Subjectivity in the certification of sick leave
An ontologically objective notion of disease lies at the root of the national insurance legislation as well as of the diagnostic classification itself. In most cases, however, the doctor’s diagnosis will be based on subjective symptoms, and not on any objective findings (8). In spite of the apparently rigid regulations, practices show that many people are granted long-term sick leave or disability on the basis of diagnoses of symptoms with no objective findings (3). How should we understand this?
The circular from the legal sources provides an opening for the use of medical wisdom and clinical discretionary judgement (6), but the guidelines strictly require that in this exercise of discretion the doctor should not be biased by personal assessments and points of view (2). Solli et al. claim that the Norwegian tradition of allowing an unencumbered and unregulated use of medical discretion could be regarded as a form of epistemological subjectivity, and call for a more qualified and less arbitrary exercise of discretionary judgement based on epistemological objectivity (10). However, it is in the nature of discretionary judgement always to include elements of arbitrariness and variation, and decision-making situations with a certain measure of indeterminateness are implicit in professional medical practice (11).
Solli’s operational definitions of various concepts of objectivity and subjectivity can serve as a useful model for describing gradual transitions from ontologically objective to ontologically subjective assessments in the doctors’ exercise of discretionary judgement. As a main rule, medical discretion should be based on the medical knowledge and skills of the individual professional, although any assessments of disease and functional ability may include a non-medical element, in which the personal values and moral convictions of the doctor may be involved (5). This constitutes a significant normative problem, referred to as «the burdens of discretion» (11). Three elements in particular have a bearing on the burdens of discretion. These are the casuistic features of discretionary judgement, indeterminateness as a variation in the environment and an ever-present element of first-person experience (11). This means that the decisions made by the person exercising discretionary judgement will be influenced by his/her personal experience from similar cases, local cultural conditions and his/her personal life experiences. A study of doctors’ assessments of sick leave for people suffering from unspecific health complaints confirms the wide variance in the assessments made in this context (12). Many doctors are uncomfortable with issuing a certification of sick leave when the clinical situation is incongruent with the legislative framework, and the assessments appear to be coloured by the personal experiences, attitudes and personalities of the doctors (12).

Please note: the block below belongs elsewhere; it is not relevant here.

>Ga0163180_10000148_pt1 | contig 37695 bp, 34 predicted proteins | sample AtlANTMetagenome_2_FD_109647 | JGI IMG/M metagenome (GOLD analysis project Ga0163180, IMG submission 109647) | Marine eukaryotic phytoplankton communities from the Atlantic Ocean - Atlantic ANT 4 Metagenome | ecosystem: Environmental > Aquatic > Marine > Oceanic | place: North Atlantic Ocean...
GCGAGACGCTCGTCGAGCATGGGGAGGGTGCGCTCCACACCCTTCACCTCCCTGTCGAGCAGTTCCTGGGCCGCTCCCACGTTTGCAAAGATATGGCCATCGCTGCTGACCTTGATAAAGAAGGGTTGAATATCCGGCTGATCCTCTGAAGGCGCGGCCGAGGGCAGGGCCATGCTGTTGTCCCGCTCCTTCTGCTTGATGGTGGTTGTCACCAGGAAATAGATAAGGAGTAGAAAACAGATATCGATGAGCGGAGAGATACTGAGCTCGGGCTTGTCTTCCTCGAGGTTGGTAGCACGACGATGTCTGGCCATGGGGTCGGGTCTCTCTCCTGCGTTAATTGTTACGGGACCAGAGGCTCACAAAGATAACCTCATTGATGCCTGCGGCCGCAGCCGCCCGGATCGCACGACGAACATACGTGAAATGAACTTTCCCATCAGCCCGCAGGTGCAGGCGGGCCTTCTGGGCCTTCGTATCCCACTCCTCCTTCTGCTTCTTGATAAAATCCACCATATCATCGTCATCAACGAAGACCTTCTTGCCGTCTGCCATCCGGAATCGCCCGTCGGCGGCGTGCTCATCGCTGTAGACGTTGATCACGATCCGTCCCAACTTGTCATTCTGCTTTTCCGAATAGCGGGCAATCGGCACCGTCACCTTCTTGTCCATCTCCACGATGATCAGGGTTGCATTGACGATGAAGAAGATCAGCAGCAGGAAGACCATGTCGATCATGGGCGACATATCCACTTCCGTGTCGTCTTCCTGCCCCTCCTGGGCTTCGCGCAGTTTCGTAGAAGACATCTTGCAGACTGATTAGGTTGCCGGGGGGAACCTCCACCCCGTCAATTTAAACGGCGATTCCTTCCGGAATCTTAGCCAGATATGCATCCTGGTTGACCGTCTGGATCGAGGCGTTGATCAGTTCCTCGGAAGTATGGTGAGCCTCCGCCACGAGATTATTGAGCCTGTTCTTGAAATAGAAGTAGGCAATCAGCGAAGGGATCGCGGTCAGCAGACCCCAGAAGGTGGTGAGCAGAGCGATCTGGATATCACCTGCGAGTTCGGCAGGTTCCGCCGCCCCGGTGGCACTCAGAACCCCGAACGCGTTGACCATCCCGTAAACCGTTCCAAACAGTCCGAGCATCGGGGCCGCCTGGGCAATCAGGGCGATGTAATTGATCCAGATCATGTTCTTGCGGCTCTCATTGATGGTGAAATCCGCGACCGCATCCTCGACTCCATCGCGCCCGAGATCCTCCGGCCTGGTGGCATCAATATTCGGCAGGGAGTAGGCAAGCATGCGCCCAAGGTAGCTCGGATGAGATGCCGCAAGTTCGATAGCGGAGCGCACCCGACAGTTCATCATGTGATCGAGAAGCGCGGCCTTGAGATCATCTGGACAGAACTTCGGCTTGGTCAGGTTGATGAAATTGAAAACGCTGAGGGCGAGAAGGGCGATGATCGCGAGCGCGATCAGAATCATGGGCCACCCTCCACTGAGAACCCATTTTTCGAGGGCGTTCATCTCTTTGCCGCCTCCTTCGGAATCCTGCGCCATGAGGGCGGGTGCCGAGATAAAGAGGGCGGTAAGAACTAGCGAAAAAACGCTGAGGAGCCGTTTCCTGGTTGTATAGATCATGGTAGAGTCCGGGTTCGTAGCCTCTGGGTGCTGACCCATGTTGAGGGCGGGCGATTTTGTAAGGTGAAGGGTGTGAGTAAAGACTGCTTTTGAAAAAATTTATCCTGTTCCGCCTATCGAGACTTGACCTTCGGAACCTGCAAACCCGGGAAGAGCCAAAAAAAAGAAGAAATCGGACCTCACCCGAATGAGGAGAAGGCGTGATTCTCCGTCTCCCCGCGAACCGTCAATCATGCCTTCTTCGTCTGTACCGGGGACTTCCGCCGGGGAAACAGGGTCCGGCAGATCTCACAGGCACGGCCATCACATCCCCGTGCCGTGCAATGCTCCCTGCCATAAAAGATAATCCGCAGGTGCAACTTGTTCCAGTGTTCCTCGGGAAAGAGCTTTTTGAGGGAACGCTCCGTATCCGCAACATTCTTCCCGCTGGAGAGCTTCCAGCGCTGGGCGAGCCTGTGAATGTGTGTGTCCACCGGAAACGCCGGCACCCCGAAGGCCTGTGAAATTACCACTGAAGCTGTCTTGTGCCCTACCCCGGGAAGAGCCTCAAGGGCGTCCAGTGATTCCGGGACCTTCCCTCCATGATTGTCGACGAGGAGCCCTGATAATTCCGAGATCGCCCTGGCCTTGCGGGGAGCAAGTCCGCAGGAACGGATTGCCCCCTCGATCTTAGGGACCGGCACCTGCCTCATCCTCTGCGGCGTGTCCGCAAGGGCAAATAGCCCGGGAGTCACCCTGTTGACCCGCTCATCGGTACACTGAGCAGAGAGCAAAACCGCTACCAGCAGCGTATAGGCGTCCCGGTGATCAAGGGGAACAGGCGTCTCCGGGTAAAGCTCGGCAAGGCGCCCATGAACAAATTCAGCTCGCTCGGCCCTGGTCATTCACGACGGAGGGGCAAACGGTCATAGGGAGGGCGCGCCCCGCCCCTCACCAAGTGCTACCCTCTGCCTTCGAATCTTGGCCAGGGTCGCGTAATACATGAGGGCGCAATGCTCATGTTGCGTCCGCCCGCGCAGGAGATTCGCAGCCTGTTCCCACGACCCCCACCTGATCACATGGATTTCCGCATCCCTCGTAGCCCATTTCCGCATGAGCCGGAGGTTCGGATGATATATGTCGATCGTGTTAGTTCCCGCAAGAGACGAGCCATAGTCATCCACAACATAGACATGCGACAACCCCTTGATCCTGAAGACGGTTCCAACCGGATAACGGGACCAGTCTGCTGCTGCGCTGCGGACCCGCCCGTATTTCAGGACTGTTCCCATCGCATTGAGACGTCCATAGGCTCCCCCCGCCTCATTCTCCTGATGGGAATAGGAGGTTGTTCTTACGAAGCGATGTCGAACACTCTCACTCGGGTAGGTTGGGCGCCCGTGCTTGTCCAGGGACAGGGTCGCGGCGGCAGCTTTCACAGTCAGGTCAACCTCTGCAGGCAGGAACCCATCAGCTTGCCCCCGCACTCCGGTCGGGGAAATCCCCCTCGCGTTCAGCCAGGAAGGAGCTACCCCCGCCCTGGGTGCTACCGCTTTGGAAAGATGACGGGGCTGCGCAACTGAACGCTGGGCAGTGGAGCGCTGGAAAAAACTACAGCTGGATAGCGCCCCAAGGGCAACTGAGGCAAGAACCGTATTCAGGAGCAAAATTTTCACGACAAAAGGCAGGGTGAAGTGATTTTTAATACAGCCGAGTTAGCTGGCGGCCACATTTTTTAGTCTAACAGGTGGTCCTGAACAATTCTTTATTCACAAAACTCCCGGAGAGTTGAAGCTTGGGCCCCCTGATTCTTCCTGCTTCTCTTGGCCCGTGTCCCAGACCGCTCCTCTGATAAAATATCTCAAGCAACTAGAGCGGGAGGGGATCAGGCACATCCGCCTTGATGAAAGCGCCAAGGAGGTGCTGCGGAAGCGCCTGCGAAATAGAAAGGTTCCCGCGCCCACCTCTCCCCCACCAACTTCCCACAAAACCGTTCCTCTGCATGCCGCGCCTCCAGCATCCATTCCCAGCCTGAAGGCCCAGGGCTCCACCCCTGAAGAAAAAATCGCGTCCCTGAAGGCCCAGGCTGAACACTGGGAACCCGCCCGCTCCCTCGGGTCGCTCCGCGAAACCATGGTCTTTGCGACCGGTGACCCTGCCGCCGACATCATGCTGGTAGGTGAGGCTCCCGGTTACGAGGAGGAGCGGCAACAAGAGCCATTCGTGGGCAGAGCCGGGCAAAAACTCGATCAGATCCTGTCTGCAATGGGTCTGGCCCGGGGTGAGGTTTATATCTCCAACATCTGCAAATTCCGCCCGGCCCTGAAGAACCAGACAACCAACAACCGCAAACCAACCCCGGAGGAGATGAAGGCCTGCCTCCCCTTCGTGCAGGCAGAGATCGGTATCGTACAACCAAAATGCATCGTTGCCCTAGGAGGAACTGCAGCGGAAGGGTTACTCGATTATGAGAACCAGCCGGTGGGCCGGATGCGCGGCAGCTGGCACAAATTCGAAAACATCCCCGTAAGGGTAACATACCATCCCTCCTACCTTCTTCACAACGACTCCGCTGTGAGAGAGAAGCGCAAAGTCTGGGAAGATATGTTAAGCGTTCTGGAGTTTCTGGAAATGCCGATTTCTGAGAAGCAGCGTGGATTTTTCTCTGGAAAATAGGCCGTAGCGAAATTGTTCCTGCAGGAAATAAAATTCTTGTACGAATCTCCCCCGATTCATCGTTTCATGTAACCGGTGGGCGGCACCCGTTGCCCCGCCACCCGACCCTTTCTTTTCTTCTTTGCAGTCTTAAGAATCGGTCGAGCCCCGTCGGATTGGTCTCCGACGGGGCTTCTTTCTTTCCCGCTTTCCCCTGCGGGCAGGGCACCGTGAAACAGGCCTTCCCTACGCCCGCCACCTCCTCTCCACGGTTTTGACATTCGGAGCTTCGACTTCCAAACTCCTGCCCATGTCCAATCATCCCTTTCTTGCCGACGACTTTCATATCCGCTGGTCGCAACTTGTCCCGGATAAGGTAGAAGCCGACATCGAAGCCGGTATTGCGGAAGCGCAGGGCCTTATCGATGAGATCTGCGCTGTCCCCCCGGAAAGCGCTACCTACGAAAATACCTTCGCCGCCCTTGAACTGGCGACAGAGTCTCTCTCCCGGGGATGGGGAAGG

Because of the legal requirement for a medical diagnosis on social insurance certifications, we may see an unfortunate medicalization of life problems and social problems. We see that in practice, many of those who are granted sick leave are provided with an arbitrary medical label based on relatively minor health complaints, while the real reason for their reduced functional capacity is related to life problems. This lack of correspondence between the legal framework and actual practice means that the «map» does not always correspond with the «terrain». It may appear that in the practical application of sick leave, the terrain must be adapted to the map, rather than the other way round.